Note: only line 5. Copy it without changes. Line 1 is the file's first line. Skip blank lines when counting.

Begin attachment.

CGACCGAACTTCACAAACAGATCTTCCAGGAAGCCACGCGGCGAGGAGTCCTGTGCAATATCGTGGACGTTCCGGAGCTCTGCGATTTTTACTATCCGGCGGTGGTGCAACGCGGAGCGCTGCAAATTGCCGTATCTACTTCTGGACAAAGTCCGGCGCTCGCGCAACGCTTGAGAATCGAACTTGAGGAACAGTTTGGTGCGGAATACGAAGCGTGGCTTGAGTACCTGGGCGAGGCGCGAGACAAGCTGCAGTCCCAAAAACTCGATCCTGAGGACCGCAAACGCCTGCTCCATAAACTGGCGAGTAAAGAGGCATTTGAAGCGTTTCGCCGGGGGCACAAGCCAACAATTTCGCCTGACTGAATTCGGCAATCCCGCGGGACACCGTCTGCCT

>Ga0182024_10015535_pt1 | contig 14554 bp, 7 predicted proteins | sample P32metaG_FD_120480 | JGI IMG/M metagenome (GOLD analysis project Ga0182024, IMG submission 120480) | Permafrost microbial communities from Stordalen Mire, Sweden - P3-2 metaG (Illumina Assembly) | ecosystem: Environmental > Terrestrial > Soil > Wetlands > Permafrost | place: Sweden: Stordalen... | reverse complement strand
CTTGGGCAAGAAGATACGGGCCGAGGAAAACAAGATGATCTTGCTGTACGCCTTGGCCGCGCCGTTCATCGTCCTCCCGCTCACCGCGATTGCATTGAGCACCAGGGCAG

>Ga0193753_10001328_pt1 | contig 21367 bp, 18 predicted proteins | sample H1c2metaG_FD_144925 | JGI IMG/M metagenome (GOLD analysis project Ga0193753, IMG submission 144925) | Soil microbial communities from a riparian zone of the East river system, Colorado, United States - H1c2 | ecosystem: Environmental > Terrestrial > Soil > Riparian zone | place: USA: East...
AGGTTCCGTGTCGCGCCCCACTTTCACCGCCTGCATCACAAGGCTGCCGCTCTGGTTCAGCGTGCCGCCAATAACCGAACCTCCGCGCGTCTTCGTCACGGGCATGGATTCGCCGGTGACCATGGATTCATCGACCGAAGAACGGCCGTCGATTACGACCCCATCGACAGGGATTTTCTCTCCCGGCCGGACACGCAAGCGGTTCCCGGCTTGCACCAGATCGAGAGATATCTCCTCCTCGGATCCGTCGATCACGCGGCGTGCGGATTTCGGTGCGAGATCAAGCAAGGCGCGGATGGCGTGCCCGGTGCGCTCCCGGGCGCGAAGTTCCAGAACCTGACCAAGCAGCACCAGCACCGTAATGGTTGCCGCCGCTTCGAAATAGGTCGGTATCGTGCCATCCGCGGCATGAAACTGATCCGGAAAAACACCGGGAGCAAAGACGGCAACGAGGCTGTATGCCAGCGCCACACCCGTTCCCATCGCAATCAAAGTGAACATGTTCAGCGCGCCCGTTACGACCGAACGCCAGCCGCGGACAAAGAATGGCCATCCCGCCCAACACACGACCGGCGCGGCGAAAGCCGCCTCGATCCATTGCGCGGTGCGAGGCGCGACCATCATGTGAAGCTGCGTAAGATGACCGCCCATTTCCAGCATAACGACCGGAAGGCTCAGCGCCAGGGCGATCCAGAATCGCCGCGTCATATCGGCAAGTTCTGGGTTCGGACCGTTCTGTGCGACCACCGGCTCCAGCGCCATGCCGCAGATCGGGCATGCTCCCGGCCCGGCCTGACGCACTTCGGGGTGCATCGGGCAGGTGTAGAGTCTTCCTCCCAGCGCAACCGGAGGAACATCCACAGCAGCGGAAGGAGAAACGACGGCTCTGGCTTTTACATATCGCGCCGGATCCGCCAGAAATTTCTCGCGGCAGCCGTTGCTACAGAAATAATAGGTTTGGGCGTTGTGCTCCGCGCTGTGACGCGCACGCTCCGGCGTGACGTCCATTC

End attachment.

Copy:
AGGTTCCGTGTCGCGCCCCACTTTCACCGCCTGCATCACAAGGCTGCCGCTCTGGTTCAGCGTGCCGCCAATAACCGAACCTCCGCGCGTCTTCGTCACGGGCATGGATTCGCCGGTGACCATGGATTCATCGACCGAAGAACGGCCGTCGATTACGACCCCATCGACAGGGATTTTCTCTCCCGGCCGGACACGCAAGCGGTTCCCGGCTTGCACCAGATCGAGAGATATCTCCTCCTCGGATCCGTCGATCACGCGGCGTGCGGATTTCGGTGCGAGATCAAGCAAGGCGCGGATGGCGTGCCCGGTGCGCTCCCGGGCGCGAAGTTCCAGAACCTGACCAAGCAGCACCAGCACCGTAATGGTTGCCGCCGCTTCGAAATAGGTCGGTATCGTGCCATCCGCGGCATGAAACTGATCCGGAAAAACACCGGGAGCAAAGACGGCAACGAGGCTGTATGCCAGCGCCACACCCGTTCCCATCGCAATCAAAGTGAACATGTTCAGCGCGCCCGTTACGACCGAACGCCAGCCGCGGACAAAGAATGGCCATCCCGCCCAACACACGACCGGCGCGGCGAAAGCCGCCTCGATCCATTGCGCGGTGCGAGGCGCGACCATCATGTGAAGCTGCGTAAGATGACCGCCCATTTCCAGCATAACGACCGGAAGGCTCAGCGCCAGGGCGATCCAGAATCGCCGCGTCATATCGGCAAGTTCTGGGTTCGGACCGTTCTGTGCGACCACCGGCTCCAGCGCCATGCCGCAGATCGGGCATGCTCCCGGCCCGGCCTGACGCACTTCGGGGTGCATCGGGCAGGTGTAGAGTCTTCCTCCCAGCGCAACCGGAGGAACATCCACAGCAGCGGAAGGAGAAACGACGGCTCTGGCTTTTACATATCGCGCCGGATCCGCCAGAAATTTCTCGCGGCAGCCGTTGCTACAGAAATAATAGGTTTGGGCGTTGTGCTCCGCGCTGTGACGCGCACGCTCCGGCGTGACGTCCATTC